4. No Give And Take
People are private. They don’t give up information easily. Even basic things like an email address. So you must let the user know why you want the information and what they get in return. If they will receive special offers, tell them. Toys-R-Us used to ask users for their post code before they showed them products. Only a trickle of users made it through to the products. After a usability study, they found that if they told the user that this was so they could show toys and special offers found in nearby stores, users happily gave up the information and went on to the products pages. Online sales went up over 100%.

2. Long Forms
Ask for as little information as possible. If users are signing up for email newsletters or special offers, ideally ask only for an email address and possibly a name (although asking for the latter lowers your sign up rate by 10% on average). If you cannot lower the amount of information such as in a loan application form, try breaking it up into several pages, letting the user know what step they are currently on and how many they have in total.

1. Poor Navigation
This is definitely number one. Users hate to feel lost. That is basically what caused the pen through the screen incident alluded to earlier.

  • Your primary navigation should be available on every page including a homepage link (users always want to go home) and should be horizontal near the top of the page or on the left hand side.
  • Clicking on your logo should take the user to your homepage.
  • Your page should be clearly titled the same as the navigation link the user clicked on
  • On very large sites with many levels, you should include breadcrumbs such as Books > Fiction to let the user know where they are.
  • Label your links in an obvious fashion – too often I see links titled “Information”
  • Avoid “mystery meat” navigation where I mouse over unobvious portions of the screen and find it is a link. It may be cool to have these hidden links but ensure there is also a very obvious way to get to the same information.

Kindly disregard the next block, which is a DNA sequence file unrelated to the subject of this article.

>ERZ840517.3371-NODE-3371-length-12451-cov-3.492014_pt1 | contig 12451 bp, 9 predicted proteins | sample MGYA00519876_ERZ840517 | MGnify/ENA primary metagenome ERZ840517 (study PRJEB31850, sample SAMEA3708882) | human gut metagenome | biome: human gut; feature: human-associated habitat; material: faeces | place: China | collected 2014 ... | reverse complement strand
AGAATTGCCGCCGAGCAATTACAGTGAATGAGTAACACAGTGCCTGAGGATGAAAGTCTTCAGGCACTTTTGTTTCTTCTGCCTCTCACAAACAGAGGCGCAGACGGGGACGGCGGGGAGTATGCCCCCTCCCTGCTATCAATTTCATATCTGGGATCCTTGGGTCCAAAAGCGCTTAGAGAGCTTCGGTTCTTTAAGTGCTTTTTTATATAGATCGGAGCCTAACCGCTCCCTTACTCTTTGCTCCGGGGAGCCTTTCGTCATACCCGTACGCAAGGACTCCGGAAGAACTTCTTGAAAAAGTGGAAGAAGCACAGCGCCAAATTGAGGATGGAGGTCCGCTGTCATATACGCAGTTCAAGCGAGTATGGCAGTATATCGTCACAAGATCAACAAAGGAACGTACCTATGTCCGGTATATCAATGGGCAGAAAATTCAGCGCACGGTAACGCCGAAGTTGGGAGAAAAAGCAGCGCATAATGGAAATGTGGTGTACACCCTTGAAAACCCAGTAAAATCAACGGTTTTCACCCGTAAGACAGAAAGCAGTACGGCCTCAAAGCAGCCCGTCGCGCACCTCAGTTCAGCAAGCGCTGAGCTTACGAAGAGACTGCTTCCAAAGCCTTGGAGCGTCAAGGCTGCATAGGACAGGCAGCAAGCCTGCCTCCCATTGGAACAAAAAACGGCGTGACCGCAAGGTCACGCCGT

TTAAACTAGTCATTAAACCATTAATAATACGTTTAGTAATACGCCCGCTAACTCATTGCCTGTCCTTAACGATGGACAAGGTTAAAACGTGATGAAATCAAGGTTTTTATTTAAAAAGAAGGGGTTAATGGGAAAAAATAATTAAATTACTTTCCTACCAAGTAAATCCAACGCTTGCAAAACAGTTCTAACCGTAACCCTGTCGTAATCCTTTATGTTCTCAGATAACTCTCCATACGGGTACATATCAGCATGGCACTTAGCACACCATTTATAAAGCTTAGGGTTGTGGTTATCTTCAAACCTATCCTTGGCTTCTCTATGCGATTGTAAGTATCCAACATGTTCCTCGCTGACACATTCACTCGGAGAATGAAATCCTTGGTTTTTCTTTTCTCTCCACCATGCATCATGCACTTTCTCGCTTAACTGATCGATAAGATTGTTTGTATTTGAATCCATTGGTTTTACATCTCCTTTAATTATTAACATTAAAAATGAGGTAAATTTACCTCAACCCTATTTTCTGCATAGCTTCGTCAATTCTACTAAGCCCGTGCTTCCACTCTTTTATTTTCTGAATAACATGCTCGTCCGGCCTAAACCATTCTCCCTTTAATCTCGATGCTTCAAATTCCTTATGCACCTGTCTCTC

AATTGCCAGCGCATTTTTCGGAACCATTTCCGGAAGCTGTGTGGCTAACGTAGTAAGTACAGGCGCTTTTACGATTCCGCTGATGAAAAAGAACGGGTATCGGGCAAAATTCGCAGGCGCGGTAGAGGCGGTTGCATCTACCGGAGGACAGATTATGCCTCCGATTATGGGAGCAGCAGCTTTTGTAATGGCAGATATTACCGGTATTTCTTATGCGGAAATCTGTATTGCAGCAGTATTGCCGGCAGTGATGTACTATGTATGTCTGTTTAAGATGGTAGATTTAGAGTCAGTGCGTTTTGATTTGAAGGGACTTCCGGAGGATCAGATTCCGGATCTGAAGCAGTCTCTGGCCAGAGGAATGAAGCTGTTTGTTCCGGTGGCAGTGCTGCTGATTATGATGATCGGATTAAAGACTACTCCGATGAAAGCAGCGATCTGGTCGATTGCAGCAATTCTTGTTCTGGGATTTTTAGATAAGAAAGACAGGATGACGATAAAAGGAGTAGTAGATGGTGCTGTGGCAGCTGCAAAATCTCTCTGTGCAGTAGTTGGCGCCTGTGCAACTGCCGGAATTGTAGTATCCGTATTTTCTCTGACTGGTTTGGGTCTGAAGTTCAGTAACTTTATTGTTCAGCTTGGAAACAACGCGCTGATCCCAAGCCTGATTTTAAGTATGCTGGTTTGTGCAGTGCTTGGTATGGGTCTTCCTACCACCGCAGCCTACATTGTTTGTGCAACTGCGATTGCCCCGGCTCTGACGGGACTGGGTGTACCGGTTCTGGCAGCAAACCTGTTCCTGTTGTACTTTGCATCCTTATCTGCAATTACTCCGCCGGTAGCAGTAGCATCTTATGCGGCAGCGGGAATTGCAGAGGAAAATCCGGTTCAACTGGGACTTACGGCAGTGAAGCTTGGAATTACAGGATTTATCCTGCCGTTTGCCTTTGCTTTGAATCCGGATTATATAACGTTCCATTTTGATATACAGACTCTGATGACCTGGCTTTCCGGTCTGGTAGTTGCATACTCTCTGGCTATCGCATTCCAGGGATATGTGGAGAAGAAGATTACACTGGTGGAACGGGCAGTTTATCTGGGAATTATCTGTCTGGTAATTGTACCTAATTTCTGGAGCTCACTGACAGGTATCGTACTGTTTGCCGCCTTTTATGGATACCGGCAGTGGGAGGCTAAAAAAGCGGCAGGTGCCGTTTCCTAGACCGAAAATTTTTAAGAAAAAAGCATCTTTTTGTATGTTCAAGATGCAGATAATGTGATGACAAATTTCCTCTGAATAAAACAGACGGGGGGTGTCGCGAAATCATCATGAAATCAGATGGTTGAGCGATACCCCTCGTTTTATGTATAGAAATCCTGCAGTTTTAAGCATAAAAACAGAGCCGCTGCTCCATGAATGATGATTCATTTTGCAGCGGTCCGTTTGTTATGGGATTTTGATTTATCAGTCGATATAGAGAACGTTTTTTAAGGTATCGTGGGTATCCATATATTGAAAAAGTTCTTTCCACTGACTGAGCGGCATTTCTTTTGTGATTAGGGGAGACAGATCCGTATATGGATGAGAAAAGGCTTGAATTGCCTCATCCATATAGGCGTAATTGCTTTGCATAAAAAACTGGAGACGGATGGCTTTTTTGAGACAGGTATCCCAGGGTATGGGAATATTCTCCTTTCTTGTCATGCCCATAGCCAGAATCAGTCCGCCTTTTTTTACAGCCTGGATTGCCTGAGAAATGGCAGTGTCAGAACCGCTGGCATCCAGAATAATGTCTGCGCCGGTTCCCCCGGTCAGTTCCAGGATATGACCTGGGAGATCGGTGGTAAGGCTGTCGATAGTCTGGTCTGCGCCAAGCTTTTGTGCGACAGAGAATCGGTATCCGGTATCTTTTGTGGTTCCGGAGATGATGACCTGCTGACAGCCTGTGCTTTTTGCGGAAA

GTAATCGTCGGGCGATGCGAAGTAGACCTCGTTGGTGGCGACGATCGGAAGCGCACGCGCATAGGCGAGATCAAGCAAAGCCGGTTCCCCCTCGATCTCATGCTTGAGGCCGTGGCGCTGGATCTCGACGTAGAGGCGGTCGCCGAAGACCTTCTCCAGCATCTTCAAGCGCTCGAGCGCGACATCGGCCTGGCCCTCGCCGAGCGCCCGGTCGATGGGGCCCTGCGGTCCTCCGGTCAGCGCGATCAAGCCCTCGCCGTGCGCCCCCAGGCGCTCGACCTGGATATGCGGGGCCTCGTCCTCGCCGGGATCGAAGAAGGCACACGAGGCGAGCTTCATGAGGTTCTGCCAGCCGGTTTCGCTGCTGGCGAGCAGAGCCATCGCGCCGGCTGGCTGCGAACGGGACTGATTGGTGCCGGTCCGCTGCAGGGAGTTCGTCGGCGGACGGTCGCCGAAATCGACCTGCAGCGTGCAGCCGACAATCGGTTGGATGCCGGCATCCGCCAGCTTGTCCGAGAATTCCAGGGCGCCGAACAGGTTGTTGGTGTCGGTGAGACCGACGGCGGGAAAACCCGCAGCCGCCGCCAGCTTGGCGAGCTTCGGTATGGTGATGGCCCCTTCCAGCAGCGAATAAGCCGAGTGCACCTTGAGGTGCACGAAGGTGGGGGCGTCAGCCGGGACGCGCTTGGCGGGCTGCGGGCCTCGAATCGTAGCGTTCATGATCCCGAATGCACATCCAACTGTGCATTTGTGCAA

Follow these rules and you will spare a few more computers from needless death by frustrated users. Oh, and your customers will like it too.

 

Take me back to the top

Required Reading

Search Engines: Getting on top
Every company wants to be ranked number one. read article»
Starting From Scratch
Never built a website? Where do you begin? read article»
Top 10 Web Pet Peeves
Avoid these pitfalls. read article»
How Users Read on the Web
They don't. So how should you write for them? Learn more»
 
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Bermedia - web design bermuda, website design bermuda, application design bermuda, websites, usability, user centered design, .NET bermuda, CD9Design, CD9

Bermedia - web design bermuda, website design bermuda, application design bermuda, websites, usability, user centered design, .NET bermuda, CD9Design, CD9

Bermedia - web design bermuda, website design bermuda, application design bermuda, websites, usability, user centered design, .NET bermuda, CD9Design, CD9

Bermedia - web design bermuda, website design bermuda, application design bermuda, websites, usability, user centered design, .NET bermuda, CD9Design, CD9

Bermedia - web design bermuda, website design bermuda, application design bermuda, websites, usability, user centered design, .NET bermuda, CD9Design, CD9

Bermedia - web design bermuda, website design bermuda, application design bermuda, websites, usability, user centered design, .NET bermuda, CD9Design, CD9